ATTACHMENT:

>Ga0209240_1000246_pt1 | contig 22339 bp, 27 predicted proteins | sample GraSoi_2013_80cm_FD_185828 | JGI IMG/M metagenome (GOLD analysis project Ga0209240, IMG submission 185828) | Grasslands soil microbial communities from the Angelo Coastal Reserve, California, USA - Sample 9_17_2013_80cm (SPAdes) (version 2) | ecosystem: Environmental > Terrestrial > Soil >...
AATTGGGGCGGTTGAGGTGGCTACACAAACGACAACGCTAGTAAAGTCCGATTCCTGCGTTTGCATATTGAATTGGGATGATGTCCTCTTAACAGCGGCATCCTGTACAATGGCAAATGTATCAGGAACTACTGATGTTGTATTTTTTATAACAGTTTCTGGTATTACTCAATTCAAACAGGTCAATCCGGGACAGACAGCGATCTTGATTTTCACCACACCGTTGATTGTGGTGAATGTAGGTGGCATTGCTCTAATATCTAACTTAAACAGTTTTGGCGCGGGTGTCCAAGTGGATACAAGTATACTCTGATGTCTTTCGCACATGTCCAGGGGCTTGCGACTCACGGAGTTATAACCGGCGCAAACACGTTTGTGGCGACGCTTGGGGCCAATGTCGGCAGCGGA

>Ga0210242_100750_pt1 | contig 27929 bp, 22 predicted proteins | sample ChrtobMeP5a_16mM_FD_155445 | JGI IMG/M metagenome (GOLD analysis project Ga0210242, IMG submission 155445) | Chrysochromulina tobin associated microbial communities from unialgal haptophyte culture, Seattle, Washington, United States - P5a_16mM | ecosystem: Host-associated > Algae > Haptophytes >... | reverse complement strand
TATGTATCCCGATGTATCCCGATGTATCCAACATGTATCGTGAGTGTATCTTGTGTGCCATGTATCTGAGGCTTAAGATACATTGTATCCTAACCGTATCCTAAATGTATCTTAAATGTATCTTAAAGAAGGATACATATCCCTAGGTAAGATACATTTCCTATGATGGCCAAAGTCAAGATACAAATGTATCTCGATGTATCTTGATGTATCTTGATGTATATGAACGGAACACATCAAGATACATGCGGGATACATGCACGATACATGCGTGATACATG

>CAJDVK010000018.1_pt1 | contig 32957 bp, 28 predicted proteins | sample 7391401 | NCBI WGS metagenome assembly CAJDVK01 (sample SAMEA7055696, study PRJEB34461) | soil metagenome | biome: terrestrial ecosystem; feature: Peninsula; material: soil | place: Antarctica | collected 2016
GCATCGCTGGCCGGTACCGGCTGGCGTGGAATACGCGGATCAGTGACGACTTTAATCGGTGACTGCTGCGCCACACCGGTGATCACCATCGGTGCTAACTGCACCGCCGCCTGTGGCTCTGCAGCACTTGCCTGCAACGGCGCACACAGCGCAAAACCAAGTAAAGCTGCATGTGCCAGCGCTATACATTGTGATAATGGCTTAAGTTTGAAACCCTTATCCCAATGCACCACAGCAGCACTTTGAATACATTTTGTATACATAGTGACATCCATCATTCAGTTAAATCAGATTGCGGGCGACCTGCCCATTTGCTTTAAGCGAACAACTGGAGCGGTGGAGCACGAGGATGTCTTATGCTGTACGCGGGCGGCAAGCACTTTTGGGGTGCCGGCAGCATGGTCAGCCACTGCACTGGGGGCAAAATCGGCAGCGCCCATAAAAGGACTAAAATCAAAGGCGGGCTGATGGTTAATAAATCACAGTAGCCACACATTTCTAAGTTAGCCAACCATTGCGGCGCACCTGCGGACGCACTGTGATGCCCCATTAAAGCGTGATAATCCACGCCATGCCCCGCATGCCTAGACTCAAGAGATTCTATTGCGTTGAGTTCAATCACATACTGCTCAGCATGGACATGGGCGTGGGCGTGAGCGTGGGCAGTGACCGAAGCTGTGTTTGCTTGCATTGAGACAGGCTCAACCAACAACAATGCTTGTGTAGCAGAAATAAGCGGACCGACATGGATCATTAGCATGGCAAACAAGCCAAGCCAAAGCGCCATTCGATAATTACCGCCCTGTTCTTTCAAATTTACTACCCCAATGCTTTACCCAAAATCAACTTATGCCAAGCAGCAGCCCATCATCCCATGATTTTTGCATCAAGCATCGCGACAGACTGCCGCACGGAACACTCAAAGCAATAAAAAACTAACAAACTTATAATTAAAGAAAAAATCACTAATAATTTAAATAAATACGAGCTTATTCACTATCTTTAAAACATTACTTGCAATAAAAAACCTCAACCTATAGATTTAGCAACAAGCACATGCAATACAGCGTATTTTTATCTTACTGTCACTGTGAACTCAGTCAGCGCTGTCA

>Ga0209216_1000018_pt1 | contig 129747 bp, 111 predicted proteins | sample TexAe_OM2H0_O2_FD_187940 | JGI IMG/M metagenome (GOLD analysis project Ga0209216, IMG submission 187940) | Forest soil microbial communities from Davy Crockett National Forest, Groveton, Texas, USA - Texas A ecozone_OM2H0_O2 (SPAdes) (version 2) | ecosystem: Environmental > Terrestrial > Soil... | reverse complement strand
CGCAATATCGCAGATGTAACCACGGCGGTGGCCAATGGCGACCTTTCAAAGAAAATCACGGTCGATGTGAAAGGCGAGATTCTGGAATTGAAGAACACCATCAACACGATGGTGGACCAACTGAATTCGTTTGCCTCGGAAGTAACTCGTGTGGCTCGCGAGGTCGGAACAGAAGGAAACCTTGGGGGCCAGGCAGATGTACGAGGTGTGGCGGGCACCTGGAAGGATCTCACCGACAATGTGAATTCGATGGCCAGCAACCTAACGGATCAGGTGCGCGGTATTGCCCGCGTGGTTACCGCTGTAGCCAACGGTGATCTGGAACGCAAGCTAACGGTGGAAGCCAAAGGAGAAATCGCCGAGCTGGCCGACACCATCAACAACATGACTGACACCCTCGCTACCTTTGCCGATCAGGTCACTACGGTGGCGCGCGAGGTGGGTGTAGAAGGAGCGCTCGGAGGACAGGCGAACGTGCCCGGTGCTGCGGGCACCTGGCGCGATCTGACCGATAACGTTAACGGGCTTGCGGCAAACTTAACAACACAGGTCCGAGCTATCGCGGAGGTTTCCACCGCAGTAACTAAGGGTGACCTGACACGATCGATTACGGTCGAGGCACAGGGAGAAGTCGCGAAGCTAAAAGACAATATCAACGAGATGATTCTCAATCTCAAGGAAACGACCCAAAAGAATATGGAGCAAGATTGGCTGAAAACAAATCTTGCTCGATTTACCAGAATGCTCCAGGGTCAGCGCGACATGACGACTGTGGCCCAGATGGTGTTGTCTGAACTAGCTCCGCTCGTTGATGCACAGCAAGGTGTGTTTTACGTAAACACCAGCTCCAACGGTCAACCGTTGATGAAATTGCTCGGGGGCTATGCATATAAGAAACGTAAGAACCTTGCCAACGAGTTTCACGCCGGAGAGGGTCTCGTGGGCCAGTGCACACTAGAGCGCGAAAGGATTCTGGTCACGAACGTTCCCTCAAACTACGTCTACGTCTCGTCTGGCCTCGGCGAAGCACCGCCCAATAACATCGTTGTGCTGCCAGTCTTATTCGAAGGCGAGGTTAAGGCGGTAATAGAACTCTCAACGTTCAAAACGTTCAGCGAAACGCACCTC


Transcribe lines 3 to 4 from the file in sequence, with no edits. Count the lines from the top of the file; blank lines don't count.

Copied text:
>Ga0210242_100750_pt1 | contig 27929 bp, 22 predicted proteins | sample ChrtobMeP5a_16mM_FD_155445 | JGI IMG/M metagenome (GOLD analysis project Ga0210242, IMG submission 155445) | Chrysochromulina tobin associated microbial communities from unialgal haptophyte culture, Seattle, Washington, United States - P5a_16mM | ecosystem: Host-associated > Algae > Haptophytes >... | reverse complement strand
TATGTATCCCGATGTATCCCGATGTATCCAACATGTATCGTGAGTGTATCTTGTGTGCCATGTATCTGAGGCTTAAGATACATTGTATCCTAACCGTATCCTAAATGTATCTTAAATGTATCTTAAAGAAGGATACATATCCCTAGGTAAGATACATTTCCTATGATGGCCAAAGTCAAGATACAAATGTATCTCGATGTATCTTGATGTATCTTGATGTATATGAACGGAACACATCAAGATACATGCGGGATACATGCACGATACATGCGTGATACATG